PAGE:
The removal of the drains and wires I *think* came 2 days post op? Painless, but the feeling of the wires coming out was really unsettling. While we are aware of our hearts, and can feel our heartbeats, the feeling of something inside you actually TOUCHING your heart is truly bizarre.

Once all the tubes and wires came off it was really pretty much smooth sailing. I still slept a lot, but I could also get up on my own, and would go on walkabouts around the ward. I also was able to put on my own clothes. I brought my pajama pants and thermal shirt and fuzzy slippers which were SO much better than bullshit peekaboo hospital johnnys and those useless fucking beige socks with the grippy rubber dots on them that will inevitably work their way around to the top of your feet within five paces because they SUCK.

I was pretty much feeling ready to go home after 5 days, I missed my cats, I missed my house, I missed wifi that wasn't crap. I ended up getting sprung after 7 days, since my INR took its sweet time getting up to speed, but were it not for that I would have been home in under a week.

So thats pretty much what I recall of the experience. In the great list of awful experiences in my life, it doesn't even crack the top 5. If you're having surgery and you're scared, that's ok, but remind yourself that you're probably tougher than you think you are, you've got this.

My stupid heart is at it again.

When it comes to my health, I tend to eschew the run of the mill. Colds? Flu? Pfft. Go big or go home I say.

A week from today I will  enter the hospital for my second open heart surgery. My first surgery was less than two years ago. Needless to say I'm not pleased about this, so I'm starting this blog to give myself a place to vent and bitch about how fucking fantastic all this is, and possibly offer some insight to first timers. Also, Oxycodone fueled rambling.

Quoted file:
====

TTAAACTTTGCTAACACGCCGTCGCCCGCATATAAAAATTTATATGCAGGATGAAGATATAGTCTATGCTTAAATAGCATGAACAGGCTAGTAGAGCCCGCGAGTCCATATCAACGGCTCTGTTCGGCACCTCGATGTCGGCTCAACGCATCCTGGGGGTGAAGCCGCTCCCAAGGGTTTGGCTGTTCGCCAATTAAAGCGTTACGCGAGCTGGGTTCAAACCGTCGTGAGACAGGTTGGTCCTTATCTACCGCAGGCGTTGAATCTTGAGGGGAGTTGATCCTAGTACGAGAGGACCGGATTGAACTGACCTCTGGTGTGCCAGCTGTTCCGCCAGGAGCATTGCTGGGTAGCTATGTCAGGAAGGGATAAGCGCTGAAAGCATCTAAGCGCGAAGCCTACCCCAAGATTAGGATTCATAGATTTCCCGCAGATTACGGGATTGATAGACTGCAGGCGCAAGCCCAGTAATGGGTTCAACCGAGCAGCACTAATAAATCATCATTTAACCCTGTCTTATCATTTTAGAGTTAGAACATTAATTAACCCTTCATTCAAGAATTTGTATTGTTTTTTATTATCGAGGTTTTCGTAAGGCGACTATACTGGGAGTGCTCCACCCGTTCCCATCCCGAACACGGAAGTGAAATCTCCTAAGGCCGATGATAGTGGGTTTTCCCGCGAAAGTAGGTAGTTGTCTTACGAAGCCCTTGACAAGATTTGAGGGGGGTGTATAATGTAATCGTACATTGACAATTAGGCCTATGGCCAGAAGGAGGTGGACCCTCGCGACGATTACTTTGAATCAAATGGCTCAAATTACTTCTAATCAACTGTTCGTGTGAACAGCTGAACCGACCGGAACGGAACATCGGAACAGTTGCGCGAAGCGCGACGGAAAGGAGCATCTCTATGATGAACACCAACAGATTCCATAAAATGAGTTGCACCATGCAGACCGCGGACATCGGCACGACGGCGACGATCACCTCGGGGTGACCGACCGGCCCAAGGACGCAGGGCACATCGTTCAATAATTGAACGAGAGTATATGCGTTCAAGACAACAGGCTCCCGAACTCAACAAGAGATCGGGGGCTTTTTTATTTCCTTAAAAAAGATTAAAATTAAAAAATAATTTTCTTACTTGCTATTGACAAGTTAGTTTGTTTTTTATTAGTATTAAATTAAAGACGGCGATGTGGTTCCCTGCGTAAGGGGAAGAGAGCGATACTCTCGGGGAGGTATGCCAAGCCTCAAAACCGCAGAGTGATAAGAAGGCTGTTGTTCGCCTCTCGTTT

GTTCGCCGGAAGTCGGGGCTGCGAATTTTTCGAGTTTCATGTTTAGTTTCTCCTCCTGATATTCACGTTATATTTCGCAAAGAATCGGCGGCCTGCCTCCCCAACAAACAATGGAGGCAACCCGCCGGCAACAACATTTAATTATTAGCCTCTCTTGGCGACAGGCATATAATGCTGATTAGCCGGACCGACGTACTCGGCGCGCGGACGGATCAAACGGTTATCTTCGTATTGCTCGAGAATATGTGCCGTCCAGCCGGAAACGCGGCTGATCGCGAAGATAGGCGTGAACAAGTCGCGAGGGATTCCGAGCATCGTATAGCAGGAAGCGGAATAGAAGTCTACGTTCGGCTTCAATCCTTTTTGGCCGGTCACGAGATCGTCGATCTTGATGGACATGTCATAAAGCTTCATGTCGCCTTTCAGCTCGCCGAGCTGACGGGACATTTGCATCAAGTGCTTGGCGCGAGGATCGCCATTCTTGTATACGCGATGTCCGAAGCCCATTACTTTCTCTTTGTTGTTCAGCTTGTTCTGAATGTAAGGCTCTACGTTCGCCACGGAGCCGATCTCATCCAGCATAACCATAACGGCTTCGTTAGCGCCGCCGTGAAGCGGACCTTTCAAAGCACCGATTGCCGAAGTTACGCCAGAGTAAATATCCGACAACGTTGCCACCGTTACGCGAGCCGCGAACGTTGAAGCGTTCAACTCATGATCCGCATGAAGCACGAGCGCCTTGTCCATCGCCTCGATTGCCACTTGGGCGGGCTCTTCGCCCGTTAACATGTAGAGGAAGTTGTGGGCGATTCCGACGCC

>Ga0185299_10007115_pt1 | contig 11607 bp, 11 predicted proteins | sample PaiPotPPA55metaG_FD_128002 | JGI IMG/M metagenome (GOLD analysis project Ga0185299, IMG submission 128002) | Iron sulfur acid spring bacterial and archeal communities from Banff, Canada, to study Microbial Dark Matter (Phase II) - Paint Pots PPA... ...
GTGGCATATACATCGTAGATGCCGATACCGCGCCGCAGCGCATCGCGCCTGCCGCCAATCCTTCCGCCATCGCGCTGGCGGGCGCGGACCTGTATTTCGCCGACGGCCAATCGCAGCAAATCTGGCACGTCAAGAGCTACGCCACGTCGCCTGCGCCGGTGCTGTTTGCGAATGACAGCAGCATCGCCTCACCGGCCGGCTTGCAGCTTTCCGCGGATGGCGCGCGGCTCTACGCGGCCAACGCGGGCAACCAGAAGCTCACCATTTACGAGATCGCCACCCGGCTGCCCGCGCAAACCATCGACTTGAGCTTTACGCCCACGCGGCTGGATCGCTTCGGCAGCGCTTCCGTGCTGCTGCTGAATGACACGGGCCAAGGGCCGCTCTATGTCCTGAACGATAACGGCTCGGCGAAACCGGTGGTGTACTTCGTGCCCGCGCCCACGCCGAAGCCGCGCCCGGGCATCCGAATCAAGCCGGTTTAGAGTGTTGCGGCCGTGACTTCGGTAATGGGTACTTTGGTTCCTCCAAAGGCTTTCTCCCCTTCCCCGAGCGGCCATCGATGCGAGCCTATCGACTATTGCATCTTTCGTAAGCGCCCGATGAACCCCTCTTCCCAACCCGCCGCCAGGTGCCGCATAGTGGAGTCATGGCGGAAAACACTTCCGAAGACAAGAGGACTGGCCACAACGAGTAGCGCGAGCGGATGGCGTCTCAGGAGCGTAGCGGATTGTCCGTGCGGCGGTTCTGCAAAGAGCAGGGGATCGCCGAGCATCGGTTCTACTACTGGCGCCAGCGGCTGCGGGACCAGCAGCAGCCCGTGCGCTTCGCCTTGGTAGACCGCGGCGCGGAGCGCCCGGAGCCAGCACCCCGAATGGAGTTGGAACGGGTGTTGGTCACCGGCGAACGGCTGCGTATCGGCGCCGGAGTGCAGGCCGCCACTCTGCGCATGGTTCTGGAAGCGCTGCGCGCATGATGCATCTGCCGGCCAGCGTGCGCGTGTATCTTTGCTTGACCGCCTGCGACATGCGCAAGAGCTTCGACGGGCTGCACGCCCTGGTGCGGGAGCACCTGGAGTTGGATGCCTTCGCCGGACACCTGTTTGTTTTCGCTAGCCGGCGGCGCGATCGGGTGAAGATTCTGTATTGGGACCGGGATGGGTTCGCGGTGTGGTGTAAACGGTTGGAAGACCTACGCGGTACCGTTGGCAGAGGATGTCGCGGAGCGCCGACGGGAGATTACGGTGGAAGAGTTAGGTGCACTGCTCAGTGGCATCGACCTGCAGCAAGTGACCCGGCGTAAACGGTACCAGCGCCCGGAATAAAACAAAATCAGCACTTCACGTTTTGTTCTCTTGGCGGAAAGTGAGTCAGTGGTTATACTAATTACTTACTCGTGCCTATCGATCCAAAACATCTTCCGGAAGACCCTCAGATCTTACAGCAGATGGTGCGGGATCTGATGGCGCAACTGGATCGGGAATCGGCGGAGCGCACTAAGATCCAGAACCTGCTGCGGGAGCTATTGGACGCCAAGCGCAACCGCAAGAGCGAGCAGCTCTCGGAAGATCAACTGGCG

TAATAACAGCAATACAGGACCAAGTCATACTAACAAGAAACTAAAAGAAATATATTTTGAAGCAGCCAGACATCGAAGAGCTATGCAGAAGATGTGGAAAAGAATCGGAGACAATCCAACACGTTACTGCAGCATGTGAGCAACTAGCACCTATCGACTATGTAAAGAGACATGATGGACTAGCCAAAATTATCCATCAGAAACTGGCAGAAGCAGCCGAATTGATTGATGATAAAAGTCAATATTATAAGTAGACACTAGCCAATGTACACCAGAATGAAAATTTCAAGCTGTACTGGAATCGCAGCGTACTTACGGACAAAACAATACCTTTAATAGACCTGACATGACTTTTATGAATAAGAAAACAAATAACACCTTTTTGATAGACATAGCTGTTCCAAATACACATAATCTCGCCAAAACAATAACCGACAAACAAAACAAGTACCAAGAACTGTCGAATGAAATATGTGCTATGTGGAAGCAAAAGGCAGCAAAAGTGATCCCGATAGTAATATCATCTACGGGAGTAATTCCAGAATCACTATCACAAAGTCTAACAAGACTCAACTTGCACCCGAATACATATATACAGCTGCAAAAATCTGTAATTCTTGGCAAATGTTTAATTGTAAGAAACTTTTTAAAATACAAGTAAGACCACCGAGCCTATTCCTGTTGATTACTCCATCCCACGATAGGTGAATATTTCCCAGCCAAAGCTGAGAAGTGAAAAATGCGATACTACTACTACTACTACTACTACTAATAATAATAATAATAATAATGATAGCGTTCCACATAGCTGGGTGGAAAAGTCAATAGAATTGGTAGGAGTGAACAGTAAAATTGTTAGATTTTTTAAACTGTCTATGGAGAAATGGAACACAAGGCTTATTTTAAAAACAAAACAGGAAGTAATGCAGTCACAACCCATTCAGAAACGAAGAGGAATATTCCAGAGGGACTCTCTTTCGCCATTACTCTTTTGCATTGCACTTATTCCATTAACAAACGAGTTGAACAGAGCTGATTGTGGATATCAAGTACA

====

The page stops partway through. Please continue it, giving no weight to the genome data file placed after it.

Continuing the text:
• I am sweary as fuck, so if that offends you, this is not the place for you. 
  • I am not a doctor, nor a medical professional of any kind. 
  • My opinions and experiences are my own, I'm not here to defend them to anyone, if you troll me, I will not engage, I will however block the fuck out of you.

Perhaps you have questions?

What's wrong with you? Why didn't they just fix everything the first time?

My first surgery, last April, was to replace my aortic valve. I opted for a mechanical valve since I'm only in my 40's and a bio valve would wear out, and I'd be back in to replace it in 10 years. Since that time, my aorta has begun to inflate like a party balloon, going from 3.5cm post op to about 5.5cm as of my CTscan done about 2 months ago. So this time around a large portion of my aorta is getting pulled out and replaced with a dacron tube. I'm going CYBORG, bitches!

What condition do you have that would cause this?

A question for the ages, neither my Surgeon nor my Cardiologist have any concrete explanation for what is causing the aneurism. Or the minor heart attack I had 5 years ago, or the minor stroke I had at 23. When I had the stroke I was given a diagnosis of Marfan syndrome, but my Surgeon who has seen my heart in person,  said while I do have Marfan traits,  mine is not a Marfan heart. Perhaps while they're tinkering around in there this time, a cause will reveal itself. Who knows. I'm a medical freakshow, not a doctor.

At some point I will try and gather all the medical terminology (or medical blabbity-blah as I like to call it) for my issues. For now, party balloon aorta is the best you're gonna get. If you're looking for science, go find a blog written by a doctor. I'm just here to vent, give an honest account of what heart surgery is like (again FOR ME - your experience could be completely different)

So - I will end this first blog with a final summation:

If at any point in this blog it seems I am giving medical opinions, they are opinions that relate to ME. If you have a heart condition, or think you do,  I am not here to advise you, that is what Doctors are for, and as I mentioned - I AM NOT A DOCTOR OR A MEDICAL PROFESSIONAL OF ANY KIND.